Ifness refused to speculate upon the nature of the asutra. "Guesses are of no value. The facts, as we know them, are ambiguous."

The asutra tried to destroy the folk of Shant," declared Etzwane. "Is this not significant?"

Ifness only shrugged and looked out across the purple distances of Canton Shade. They now sailed close-hauled into a north wind, bucking and sliding as the winch-tender coaxed the best from the Conseil, a notoriously cranky balloon.

Etzwane attempted another question. "You examined the asutra you took from Sajarano; what did you learn?"

Ifness spoke in a measured voice. "The asutra metabolism is unusual and beyond the scope of my analysis. They seem a congenitally parasitical form of life, to judge from the feeding apparatus. I have discovered no disposition to communicate, or perhaps the creatures use a method too subtle for my comprehension. They enjoy the use of paper and pencil and make neat geometrical patterns, sometimes of considerable complication but no obvious meaning. They show ingenuity in solving problems and appear to be both patient and methodical."

"How did you learn all this?" demanded Etzwane.

"I devised tests. It is all a matter of presenting inducements."

"Such as?"

"The possibility of freedom. The avoidance of discomfort."

Etzwane, faintly disgusted, mulled the matter over for a period. Presently he asked, "What do you intend to do now? Will you return to Earth?"

Ifness looked up into the lavender sky, as if taking note of some far destination. "I hope to continue my inquiries; I have much to gain and little to lose. With equal certainty I will encounter official discouragement. My nominal superior, Dasconetta, has nothing to gain and much to lose."

Curious, thought Etzwane; was this the way things went on Earth? The Historical Institute imposed a rigorous discipline upon its Fellows, enjoining absolute detachment from the affairs of the world under examination. So much he knew of Ifness, his background, and his work. Little enough, everything considered.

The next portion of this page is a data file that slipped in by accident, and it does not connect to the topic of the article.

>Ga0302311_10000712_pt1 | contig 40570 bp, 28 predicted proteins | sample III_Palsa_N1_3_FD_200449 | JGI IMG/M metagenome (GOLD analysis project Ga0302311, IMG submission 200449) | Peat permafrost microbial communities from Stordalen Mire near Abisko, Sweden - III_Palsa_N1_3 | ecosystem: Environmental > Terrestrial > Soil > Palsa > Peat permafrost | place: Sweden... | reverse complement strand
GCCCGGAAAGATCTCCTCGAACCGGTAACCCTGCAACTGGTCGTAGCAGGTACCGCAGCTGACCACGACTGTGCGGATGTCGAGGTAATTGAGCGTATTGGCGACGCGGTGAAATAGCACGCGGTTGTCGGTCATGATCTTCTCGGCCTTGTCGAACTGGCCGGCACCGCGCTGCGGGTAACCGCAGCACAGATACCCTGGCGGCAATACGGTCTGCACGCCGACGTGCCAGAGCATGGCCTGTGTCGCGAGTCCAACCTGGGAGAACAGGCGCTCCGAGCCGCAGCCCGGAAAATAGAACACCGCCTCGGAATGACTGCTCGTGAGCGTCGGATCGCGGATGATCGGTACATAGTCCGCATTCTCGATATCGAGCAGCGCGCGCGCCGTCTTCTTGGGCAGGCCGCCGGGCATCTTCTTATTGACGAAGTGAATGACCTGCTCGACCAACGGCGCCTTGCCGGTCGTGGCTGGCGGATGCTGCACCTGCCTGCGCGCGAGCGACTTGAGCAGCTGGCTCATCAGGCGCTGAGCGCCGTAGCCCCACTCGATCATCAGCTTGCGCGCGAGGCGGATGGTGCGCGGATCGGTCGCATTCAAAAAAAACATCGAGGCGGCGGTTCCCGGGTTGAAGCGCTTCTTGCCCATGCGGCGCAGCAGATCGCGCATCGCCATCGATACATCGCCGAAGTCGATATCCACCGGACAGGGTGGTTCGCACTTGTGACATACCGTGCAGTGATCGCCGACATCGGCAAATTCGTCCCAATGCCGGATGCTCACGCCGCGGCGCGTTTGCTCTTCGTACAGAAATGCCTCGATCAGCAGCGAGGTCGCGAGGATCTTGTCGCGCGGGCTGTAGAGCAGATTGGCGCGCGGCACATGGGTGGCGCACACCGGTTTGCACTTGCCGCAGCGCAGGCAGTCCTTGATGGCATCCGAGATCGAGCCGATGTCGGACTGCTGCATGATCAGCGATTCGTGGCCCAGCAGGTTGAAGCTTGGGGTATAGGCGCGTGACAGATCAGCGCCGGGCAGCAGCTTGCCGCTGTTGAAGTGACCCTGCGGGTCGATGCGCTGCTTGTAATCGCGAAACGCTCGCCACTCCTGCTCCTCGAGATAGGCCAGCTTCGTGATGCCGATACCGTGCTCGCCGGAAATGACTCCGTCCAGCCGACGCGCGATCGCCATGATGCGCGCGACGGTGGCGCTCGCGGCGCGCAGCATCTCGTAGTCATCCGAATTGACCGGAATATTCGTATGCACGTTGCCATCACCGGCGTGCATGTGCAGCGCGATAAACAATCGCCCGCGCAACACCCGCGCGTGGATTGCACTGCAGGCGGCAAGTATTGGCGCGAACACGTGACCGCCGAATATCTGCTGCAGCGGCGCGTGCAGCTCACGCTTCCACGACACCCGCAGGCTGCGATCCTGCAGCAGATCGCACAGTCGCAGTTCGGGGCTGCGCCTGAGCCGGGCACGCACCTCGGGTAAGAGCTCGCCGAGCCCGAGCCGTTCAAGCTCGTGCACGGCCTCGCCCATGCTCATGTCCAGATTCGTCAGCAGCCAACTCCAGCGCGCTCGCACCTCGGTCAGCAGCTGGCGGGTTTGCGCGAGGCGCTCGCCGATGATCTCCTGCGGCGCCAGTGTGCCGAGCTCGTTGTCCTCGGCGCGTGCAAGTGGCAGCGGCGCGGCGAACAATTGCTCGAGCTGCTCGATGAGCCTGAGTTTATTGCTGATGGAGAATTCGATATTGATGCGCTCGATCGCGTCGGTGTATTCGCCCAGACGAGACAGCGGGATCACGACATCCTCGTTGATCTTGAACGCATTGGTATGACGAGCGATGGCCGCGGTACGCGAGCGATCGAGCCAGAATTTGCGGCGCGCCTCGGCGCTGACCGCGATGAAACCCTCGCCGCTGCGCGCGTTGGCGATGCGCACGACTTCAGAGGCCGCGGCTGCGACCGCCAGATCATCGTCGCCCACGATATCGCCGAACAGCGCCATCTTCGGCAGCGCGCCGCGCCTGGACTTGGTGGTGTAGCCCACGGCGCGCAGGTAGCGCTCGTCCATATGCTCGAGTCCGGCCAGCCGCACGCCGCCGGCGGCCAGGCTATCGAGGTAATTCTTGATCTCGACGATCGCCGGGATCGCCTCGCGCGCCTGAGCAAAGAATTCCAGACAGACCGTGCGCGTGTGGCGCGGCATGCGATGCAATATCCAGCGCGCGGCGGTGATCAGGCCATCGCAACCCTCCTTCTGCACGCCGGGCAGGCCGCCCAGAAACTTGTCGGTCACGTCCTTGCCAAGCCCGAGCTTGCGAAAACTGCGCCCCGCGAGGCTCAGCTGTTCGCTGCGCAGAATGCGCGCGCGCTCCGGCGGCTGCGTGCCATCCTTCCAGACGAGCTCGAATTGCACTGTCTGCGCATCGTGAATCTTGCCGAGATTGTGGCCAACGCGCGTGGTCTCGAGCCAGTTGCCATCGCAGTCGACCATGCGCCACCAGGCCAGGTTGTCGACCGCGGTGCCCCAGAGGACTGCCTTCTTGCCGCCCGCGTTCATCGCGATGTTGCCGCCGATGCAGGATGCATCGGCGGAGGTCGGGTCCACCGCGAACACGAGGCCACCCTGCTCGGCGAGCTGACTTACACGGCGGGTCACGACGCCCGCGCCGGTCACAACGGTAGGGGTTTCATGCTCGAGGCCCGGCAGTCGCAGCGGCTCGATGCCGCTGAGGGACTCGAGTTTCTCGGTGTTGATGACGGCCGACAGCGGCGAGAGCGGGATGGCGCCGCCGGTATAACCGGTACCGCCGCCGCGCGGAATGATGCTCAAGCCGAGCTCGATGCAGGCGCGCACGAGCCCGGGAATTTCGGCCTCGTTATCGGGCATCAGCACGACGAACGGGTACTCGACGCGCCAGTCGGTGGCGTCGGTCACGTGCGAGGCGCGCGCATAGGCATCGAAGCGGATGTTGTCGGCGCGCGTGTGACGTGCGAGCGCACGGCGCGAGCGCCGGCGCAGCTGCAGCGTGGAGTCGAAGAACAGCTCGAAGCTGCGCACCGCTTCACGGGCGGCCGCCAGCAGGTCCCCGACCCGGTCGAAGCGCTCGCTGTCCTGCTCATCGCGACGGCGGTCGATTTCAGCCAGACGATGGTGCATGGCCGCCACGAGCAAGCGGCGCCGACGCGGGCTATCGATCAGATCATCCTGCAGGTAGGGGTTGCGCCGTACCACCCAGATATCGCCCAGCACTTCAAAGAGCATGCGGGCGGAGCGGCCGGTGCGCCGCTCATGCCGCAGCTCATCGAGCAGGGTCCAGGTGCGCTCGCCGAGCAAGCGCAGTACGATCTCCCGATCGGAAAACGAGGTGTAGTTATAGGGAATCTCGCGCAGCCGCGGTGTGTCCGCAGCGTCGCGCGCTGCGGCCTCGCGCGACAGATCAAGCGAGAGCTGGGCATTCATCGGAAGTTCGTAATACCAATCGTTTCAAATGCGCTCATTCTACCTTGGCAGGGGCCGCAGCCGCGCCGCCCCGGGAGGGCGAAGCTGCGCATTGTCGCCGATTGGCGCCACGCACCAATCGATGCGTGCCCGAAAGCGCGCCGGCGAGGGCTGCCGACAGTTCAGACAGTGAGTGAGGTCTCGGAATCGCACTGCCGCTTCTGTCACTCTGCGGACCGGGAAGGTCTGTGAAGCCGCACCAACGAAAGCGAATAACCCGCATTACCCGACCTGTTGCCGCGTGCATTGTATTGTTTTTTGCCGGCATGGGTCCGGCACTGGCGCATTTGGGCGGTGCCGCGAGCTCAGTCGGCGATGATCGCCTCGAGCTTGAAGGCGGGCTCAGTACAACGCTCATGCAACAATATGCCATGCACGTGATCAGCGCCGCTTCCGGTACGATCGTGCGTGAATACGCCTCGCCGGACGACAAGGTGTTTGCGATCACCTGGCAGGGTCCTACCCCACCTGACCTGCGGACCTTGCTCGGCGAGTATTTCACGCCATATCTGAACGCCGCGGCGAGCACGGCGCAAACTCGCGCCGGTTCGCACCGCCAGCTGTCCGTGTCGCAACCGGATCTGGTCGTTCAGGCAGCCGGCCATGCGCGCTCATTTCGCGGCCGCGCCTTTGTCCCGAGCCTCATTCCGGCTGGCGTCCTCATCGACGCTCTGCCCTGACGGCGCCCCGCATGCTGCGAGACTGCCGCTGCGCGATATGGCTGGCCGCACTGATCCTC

The journey proceeded. Ifness read from The Kingdoms of Old Caraz; Etzwane maintained a half-resentful silence. The Conseil spun up the slot; cantons Erevan, Maiy, Conduce, Jardeen, Wild Rose passed below and disappeared into the autumn murk. The Jardeen Gap opened ahead; the Ushkadel rose to either side; the Conseil blew along the Vale of Silence, through the gap, and so to South Station under the astounding towers of Garwiy.

The station gang hauled the Conseil down to the platform; Ifness alighted, and with a polite nod for Etzwane set off across the plaza.

In a sardonic fury Etzwane watched the spare figure disappear into the crowd. Ifness clearly meant to avoid even the most casual of relationships. Now, two days later, looking across Galias Avenue, Etzwane was once again reminded of Ifness. He crossed the avenue and entered Fontenay's Inn.

The day-room was quiet; a few figures sat here and there in the shadows musing over their mugs. Etzwane went to the counter, where he was attended by Fon-tenay himself. "Well then: it's Etzwane the musician! If you and your khitan are seeking a place, it can't be done. Master Hesselrode and his Scarlet-Mauve-Whiters work the stand. No offense intended; you scratch with the best of them. Accept a mug of Wild Rose ale, at no charge."

Etzwane raised the mug. "My best regards. " He drank. The old life had not been so bad after all. He looked around the chamber. There: the low platform where so often he had played music; the table where he had met lovely Jurjin of Xhiallinen; the nook where Ifness had waited for the Faceless Man. In every quarter hung memories which now seemed unreal; the world had become sane and ordinary… Etzwane peered across the room. In the far corner a tall, white-haired man of uncertain age sat making entries into a notebook. Mulberry light from a high bull's-eye played around him; as Etzwane watched, the man raised a goblet to his lips and sipped. Etzwane turned to Fontenay. "The man in the far alcove-what of him?"